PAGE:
Play Music All Access Stories June 30, 2015

With Apple Music live, Beats Music 1.2.6 kills off ability to join

R.I.P., Beats Music. With Apple Music – Apple’s new streaming service that takes its recently acquired Beats Music and mashes it with the company’s home-grown iTunes – having officially launched today, the Android app has received an update that kills off the ability to start a free trial. Above are pictures before and after the update. The first image is of Beats Music 1.2.5, released on April 21st, and the second is of Beats Music 1.2.6, released today.

In a first for Apple, and alongside a recently released application that makes it easy to switch from Android to iOS (ugh, I know), the company will be pushing out an Android version of Apple Music, expected sometime in the fall. And Apple Music for iOS includes a migration assistant that makes it super easy to transfer playlists and saved music from Beats Music over to the new service, so we expect that to be in the Android version, too. If you, however, aren’t a huge fan of Apple, maybe now is the time to give Google Play Music All Access a try?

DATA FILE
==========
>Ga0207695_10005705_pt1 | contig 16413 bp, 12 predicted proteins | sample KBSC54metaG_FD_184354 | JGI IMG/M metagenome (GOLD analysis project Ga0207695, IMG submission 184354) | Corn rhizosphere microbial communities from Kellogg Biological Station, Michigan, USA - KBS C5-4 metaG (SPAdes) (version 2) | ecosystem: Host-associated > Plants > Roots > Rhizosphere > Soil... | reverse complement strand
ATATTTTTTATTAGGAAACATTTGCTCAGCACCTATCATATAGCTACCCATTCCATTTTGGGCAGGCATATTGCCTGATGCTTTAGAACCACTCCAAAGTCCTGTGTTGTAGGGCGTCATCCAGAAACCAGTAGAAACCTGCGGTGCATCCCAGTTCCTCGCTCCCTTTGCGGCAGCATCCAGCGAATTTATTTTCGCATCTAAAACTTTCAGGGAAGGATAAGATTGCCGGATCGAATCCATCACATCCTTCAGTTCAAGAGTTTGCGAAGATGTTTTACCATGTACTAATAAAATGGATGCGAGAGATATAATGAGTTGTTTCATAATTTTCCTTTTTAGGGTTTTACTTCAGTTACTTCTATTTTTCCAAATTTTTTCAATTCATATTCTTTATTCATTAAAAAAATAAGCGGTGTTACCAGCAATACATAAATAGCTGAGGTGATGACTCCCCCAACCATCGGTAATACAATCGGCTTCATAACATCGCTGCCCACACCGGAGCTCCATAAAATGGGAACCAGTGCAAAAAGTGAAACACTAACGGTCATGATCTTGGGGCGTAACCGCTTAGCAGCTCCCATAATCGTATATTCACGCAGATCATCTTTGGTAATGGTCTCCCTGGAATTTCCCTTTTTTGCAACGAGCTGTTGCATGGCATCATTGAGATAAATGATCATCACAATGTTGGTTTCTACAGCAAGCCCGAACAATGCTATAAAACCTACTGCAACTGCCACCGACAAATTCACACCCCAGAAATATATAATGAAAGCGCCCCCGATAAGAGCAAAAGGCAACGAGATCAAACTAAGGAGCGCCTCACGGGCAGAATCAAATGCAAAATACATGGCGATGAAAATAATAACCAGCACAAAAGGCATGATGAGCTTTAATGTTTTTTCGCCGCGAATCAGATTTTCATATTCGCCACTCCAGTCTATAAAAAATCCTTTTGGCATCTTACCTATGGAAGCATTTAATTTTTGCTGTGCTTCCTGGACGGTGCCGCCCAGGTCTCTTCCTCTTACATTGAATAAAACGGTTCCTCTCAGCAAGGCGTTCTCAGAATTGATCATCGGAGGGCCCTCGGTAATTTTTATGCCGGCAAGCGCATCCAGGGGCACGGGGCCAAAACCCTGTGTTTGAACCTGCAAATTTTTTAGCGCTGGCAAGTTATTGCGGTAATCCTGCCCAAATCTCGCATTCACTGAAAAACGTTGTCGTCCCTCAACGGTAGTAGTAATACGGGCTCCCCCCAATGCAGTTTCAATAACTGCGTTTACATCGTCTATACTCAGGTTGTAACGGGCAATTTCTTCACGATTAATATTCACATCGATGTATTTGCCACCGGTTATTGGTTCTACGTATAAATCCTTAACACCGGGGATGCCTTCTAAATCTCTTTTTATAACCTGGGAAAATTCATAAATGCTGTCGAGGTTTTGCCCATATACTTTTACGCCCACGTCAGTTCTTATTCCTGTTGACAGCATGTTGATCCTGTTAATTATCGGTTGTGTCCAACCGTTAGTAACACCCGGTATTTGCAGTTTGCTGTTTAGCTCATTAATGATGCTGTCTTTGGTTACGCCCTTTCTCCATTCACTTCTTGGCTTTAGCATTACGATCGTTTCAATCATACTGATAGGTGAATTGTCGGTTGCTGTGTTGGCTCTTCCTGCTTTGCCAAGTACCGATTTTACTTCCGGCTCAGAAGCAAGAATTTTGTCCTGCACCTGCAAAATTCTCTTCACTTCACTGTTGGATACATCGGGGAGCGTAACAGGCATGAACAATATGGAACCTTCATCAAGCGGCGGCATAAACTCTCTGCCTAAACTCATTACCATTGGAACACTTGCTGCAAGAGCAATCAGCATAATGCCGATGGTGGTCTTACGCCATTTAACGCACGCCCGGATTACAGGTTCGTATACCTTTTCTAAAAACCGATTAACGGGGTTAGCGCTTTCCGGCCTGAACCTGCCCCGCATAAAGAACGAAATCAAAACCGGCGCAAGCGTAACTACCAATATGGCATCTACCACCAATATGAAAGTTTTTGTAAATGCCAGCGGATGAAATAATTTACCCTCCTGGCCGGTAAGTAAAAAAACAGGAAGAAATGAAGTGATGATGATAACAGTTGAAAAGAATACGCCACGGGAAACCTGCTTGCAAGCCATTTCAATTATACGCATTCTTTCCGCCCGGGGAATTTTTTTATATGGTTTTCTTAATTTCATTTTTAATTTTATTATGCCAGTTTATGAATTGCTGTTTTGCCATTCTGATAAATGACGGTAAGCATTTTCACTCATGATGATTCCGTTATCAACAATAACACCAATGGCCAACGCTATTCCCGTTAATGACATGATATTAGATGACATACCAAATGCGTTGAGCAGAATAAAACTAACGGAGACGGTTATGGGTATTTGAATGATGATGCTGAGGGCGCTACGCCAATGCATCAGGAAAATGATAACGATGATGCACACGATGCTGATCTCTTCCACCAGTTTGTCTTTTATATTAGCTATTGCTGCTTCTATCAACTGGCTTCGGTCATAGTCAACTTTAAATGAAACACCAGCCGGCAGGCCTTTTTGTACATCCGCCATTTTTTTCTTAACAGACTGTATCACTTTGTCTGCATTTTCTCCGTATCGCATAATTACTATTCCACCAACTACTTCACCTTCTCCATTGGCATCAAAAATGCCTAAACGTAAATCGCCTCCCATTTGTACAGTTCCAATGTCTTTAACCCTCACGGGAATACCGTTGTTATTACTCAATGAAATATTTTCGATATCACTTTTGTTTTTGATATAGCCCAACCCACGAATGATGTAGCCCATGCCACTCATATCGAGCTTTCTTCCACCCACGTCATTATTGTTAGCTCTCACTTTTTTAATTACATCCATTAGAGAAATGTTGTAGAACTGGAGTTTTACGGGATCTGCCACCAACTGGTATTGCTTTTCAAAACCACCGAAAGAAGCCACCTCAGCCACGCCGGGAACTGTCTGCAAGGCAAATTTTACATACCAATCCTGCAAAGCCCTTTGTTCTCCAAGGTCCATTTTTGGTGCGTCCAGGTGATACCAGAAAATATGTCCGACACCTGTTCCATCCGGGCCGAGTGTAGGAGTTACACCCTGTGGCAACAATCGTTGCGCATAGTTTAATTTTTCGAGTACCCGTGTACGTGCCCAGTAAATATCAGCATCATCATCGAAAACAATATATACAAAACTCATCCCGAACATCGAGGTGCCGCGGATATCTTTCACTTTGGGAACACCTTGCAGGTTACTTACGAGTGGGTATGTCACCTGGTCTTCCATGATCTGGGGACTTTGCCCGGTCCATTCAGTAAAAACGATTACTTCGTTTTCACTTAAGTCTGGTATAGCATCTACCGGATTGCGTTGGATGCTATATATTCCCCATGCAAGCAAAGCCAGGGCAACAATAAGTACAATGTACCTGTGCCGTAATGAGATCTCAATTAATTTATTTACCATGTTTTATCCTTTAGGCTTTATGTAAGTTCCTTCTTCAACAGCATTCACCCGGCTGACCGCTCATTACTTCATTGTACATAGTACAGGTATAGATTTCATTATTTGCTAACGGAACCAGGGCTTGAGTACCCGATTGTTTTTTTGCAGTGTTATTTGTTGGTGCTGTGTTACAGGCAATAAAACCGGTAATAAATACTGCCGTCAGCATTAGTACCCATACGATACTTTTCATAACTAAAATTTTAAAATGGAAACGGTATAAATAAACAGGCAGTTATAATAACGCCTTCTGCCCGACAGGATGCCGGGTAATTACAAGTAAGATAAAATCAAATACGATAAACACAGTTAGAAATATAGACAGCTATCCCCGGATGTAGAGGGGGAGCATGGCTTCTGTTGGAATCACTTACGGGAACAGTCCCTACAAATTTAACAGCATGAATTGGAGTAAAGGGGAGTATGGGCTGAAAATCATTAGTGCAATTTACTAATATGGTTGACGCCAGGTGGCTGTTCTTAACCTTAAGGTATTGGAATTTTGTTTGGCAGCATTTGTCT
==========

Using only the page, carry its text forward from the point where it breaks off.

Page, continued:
Play Music All Access Stories June 18, 2015

Transfer playlists from Spotify to Play Music with PyPortify

It may seem like a first world problem (it is), but one of the biggest reasons why I’ve stayed using Spotify for so long is the time and effort it can take to move all my playlists and saved songs across music services. Where a content management service like WordPress allows you to export all your blog posts and take them elsewhere, since you don’t own the songs you listen to in Spotify, Google Play Music All Access, or the countless other music streaming services, they understandably don’t provide any way to export that music. As a result I justified not giving any other service a fair shake by saying I’d only switch if the alternative were at least 10x better.

I set out today to give Play Music All Access that fair shake and thought I’d share how I transferred my music over without much hassle.